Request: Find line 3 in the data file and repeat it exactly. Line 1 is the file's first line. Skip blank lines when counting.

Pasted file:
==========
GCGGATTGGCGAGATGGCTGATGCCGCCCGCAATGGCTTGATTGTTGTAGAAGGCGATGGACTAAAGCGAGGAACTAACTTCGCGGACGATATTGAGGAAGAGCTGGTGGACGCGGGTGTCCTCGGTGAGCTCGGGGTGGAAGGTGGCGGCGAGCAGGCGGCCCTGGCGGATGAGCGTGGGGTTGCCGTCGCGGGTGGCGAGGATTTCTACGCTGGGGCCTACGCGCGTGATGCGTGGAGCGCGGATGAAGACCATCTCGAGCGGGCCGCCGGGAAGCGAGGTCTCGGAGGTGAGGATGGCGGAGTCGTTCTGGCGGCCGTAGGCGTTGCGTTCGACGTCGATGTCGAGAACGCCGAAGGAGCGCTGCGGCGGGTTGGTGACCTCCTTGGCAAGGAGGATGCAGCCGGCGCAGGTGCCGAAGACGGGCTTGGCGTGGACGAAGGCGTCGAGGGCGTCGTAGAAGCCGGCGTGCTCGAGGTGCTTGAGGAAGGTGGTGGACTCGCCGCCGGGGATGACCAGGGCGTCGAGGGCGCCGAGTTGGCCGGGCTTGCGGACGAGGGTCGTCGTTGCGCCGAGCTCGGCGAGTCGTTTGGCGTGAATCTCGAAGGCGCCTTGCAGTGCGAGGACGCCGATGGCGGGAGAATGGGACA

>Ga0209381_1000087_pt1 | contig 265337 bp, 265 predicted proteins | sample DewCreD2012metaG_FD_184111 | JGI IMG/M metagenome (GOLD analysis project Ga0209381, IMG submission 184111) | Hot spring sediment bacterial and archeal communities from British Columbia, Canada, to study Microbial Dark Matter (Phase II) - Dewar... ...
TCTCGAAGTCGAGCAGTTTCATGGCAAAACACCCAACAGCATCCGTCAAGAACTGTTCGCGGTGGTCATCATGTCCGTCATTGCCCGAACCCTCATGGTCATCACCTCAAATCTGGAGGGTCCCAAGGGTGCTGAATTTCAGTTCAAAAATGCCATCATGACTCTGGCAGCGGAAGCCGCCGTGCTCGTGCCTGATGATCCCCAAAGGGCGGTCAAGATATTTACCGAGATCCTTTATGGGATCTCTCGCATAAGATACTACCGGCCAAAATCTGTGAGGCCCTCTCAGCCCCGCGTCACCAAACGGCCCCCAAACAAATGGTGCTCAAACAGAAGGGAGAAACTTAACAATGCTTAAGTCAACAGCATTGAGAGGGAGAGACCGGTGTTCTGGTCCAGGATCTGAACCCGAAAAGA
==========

TCTCGAAGTCGAGCAGTTTCATGGCAAAACACCCAACAGCATCCGTCAAGAACTGTTCGCGGTGGTCATCATGTCCGTCATTGCCCGAACCCTCATGGTCATCACCTCAAATCTGGAGGGTCCCAAGGGTGCTGAATTTCAGTTCAAAAATGCCATCATGACTCTGGCAGCGGAAGCCGCCGTGCTCGTGCCTGATGATCCCCAAAGGGCGGTCAAGATATTTACCGAGATCCTTTATGGGATCTCTCGCATAAGATACTACCGGCCAAAATCTGTGAGGCCCTCTCAGCCCCGCGTCACCAAACGGCCCCCAAACAAATGGTGCTCAAACAGAAGGGAGAAACTTAACAATGCTTAAGTCAACAGCATTGAGAGGGAGAGACCGGTGTTCTGGTCCAGGATCTGAACCCGAAAAGA